Students should be cautious before jumping on the latest bandwagon trend


Harrison Linden

Rumors about threats against the school spread on social media quickly last week. Instead of jumping on the bandwagon, people should check the accuracy of what they are sharing.

Rumor has it that Marty the Mustang thinks yellow is by far the best color out there. Honestly, it is not quite sure if that is true, but it is very possible. And it can be assumed that not a lot of people would dispute that statement if it were spread as fact. Unfortunately, this concept of accepting possible facts without examining their credibility, is something that is continuously becoming a problem among high school students. The tendency to consistently agree to small unfactual statements as complete truth could allow students to also believe larger statements, which could have serious implications in the future. 

Recently a couple of students wrote threats on the Metea bathroom stalls. Since then, there have been numerous photos, theories, and rumors spread throughout the student population. Unfortunately, many of such photos were false and created a sense of fear among the students on unnecessary grounds. Instead of allowing adults to take this as a bash against students and various media outlets, youth should examine why exactly this bandwagoning effect took place and how they should prevent it moving forwards. 

The events taking place last week were just some of the many examples of times students all took part in a particular belief in something called a grouping effect, in which students dictate their actions based on the perspectives of those around them. Another example is something that many students are familiar with, the walk out against gun violence. 

Here, the concept was similar. There was a group of people who all shared similar beliefs and they were spread among the student population. In both cases, there were many skeptical students who, last minute, decided to participate. During the walk out, there were many students who felt although they were making a change. They were passionate in their beliefs, which was made evident by their powerful speeches and ability to make noise in a school so large, where your voice seems to drown in the masses. Although there were many people present that were there in solidarity for the kids from the Parkland shooting, there were also a lot of students that went to get out of class or because their friends were participating. A similar idea was seen with the lack of attendance from students as a result of the threats the week of Dec. 5.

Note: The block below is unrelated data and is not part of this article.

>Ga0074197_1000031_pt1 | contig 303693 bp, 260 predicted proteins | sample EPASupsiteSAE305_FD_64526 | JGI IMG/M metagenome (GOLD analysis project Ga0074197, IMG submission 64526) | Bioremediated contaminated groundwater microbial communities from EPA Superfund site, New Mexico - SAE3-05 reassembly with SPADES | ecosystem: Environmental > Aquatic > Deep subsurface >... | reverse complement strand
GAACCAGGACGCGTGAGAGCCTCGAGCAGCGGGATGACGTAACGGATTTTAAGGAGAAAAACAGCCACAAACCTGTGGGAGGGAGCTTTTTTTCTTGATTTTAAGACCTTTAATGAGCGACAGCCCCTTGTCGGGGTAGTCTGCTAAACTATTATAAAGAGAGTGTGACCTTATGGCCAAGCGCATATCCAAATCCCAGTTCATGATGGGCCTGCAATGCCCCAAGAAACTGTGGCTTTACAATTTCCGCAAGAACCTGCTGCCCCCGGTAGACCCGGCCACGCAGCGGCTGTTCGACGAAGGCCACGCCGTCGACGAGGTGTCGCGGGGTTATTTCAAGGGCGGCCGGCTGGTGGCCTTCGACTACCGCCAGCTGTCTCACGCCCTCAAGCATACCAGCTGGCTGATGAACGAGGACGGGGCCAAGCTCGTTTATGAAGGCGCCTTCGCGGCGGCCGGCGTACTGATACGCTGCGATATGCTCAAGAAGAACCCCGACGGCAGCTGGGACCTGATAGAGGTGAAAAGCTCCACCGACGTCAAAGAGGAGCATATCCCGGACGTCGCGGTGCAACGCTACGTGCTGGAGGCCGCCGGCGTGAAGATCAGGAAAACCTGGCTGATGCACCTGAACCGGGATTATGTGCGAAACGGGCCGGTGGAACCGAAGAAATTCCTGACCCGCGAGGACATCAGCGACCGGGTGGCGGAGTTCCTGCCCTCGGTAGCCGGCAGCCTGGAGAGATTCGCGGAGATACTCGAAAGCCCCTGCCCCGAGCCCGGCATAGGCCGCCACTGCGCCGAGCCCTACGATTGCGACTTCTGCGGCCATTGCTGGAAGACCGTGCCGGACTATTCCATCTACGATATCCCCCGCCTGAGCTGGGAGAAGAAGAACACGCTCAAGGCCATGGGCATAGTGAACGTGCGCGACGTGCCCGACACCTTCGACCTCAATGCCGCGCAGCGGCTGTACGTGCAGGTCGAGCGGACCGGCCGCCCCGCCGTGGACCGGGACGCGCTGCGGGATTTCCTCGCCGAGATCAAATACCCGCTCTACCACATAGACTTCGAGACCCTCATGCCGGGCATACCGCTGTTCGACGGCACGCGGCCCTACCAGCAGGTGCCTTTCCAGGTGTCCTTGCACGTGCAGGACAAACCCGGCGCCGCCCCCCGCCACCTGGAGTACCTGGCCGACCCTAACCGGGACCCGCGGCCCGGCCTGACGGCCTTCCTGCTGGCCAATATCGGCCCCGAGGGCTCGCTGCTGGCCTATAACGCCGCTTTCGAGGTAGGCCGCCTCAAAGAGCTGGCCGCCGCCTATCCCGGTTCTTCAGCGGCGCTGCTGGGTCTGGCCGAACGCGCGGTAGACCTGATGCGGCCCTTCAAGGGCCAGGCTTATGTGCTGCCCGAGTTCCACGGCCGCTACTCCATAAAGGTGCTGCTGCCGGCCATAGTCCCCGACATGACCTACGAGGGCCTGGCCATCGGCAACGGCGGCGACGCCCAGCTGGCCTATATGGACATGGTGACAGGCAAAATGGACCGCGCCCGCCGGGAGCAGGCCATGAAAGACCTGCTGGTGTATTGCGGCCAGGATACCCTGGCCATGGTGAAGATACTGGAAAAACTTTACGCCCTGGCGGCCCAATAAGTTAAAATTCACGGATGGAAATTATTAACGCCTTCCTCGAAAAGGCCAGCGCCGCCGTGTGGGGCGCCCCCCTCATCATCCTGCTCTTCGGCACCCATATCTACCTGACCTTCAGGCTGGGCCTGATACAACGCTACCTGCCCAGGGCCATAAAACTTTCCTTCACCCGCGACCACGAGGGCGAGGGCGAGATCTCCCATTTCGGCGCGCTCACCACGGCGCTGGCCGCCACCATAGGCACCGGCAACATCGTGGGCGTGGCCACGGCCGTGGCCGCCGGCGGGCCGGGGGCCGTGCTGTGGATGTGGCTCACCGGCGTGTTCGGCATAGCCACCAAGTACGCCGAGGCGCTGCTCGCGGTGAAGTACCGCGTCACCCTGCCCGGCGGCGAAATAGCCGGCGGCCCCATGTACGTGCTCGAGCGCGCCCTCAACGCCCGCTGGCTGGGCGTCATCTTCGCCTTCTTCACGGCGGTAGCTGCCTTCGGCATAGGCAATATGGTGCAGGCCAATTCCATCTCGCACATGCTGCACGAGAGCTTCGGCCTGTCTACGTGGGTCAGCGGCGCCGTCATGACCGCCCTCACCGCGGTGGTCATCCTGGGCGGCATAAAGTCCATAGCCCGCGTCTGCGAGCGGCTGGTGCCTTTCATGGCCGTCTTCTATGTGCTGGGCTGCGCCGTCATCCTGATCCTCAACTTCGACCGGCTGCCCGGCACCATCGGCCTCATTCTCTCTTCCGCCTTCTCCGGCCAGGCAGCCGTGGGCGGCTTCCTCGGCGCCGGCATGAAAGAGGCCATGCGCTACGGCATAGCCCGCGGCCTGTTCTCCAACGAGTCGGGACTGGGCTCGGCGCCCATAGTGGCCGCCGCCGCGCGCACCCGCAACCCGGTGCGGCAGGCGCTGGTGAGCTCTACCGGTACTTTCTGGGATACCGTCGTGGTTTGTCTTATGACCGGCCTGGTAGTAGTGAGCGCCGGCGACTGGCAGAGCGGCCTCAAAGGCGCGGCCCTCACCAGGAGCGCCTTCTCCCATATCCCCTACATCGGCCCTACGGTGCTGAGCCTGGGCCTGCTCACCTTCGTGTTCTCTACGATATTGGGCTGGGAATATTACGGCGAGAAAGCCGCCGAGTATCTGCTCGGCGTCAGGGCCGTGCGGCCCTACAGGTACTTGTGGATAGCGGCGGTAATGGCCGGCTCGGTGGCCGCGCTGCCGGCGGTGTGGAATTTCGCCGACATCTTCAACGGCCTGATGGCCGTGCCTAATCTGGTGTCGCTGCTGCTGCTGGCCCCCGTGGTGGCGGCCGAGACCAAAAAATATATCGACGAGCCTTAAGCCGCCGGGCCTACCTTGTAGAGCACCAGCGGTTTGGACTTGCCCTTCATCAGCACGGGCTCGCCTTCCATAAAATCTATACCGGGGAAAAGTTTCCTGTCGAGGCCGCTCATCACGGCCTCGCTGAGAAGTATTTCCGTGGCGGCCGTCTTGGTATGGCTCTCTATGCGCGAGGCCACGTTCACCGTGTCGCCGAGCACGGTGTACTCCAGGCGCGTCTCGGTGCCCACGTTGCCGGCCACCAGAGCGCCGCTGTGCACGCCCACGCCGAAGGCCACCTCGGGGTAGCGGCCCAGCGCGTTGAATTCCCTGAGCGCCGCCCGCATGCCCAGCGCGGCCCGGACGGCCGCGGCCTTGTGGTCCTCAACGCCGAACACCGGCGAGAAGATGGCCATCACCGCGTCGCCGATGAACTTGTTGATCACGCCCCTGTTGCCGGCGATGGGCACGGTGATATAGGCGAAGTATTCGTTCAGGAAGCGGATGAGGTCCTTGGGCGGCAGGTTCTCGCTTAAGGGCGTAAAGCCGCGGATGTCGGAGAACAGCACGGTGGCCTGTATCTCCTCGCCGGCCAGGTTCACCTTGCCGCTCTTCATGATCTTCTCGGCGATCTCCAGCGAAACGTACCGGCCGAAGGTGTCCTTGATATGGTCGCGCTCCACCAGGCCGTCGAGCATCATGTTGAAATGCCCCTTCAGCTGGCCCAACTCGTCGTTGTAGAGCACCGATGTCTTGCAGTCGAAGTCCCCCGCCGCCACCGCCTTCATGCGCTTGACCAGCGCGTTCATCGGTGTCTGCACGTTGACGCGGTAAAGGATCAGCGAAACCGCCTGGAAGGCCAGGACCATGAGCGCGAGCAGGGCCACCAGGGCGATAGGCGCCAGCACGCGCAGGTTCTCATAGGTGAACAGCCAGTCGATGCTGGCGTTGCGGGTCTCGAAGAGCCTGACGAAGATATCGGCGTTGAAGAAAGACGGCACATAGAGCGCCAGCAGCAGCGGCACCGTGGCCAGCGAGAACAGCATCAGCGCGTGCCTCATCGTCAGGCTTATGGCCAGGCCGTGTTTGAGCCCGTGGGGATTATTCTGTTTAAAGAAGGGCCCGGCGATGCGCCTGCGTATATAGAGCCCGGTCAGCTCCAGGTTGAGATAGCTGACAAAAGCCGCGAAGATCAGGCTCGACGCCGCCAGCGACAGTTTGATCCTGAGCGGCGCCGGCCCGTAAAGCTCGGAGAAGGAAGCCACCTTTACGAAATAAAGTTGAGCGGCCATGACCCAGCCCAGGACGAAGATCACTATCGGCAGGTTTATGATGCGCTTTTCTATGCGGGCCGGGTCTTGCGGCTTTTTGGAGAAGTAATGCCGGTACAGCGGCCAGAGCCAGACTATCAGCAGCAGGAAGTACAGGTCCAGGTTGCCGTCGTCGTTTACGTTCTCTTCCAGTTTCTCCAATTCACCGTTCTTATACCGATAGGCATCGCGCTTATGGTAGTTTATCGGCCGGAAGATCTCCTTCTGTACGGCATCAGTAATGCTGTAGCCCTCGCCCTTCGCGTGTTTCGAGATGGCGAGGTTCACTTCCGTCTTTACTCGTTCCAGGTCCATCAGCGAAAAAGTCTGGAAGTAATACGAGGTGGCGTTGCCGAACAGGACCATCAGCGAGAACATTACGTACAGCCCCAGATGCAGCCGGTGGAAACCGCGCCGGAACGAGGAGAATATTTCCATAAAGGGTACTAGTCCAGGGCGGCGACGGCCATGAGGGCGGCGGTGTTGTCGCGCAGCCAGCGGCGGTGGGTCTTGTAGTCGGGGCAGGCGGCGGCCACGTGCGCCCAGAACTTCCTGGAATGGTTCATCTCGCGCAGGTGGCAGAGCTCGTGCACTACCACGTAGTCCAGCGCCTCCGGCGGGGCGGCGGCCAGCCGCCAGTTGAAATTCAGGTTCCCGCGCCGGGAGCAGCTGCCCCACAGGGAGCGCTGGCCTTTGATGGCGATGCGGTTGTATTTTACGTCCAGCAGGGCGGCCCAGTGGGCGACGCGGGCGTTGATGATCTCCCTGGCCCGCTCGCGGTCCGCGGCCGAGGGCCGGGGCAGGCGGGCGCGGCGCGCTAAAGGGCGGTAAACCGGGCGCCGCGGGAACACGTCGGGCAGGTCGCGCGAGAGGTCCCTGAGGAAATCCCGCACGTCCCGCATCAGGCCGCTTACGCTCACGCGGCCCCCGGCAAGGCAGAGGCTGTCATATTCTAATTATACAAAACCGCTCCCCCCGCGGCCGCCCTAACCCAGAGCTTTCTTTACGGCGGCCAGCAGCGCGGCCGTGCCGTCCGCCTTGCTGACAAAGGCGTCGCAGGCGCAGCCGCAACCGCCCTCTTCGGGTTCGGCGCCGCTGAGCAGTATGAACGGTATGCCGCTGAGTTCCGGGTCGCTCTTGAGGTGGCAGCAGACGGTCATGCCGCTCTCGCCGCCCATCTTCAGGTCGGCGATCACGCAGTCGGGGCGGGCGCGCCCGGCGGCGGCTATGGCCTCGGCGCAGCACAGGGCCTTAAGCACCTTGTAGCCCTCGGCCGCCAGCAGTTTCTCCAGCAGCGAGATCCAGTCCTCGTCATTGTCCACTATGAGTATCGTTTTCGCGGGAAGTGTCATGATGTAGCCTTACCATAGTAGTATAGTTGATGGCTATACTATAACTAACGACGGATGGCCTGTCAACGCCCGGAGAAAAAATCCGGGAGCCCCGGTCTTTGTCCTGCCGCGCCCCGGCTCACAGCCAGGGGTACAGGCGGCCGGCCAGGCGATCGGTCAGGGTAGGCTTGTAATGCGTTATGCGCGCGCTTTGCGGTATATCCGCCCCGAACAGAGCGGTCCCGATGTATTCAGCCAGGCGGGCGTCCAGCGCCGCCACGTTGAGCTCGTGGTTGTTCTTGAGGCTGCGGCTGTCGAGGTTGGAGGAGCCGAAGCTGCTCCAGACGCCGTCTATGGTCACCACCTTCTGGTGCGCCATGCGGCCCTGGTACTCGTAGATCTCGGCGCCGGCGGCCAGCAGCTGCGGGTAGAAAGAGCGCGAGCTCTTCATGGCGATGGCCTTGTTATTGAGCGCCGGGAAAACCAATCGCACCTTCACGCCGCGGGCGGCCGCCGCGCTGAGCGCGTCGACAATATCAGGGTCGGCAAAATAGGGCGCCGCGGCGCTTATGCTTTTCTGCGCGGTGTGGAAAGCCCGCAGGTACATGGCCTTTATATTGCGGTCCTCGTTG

According to a Psychology Today article from Aug. 2017, Linda Bloom claims that bandwagoning “has come to be understood as a form of manipulation to influence people to join with a trend in politics or consumer behavior.” This seems to be a bit harsh. People are social animals and therefore have the evolutionary desire to join groups of people and act with them towards various goals. There just needs to be a balance in joining others and still maintaining independence.

Ayden Reed

The bandwagon effect comes from four main factors. Understanding each one will provide greater insight into what the so called problem is and how it can be solved moving forwards. 

First of all, is the “groupthink” concept. It may sound like a girl’s pop group from the 90s, but groupthink is actually one of three things, illusion in a group’s validity, closed mindedness, or self censorship. Well renowned studies have all agreed that groupthink comes from place where “loyalty requires each member to avoid raising controversial issues,” said Janis, 1982. The concept of groupthink is ironic in itself because researchers have very little consensus on the model. However, author Kendra Cherry put together a few additional concepts that encapsulate the model fully.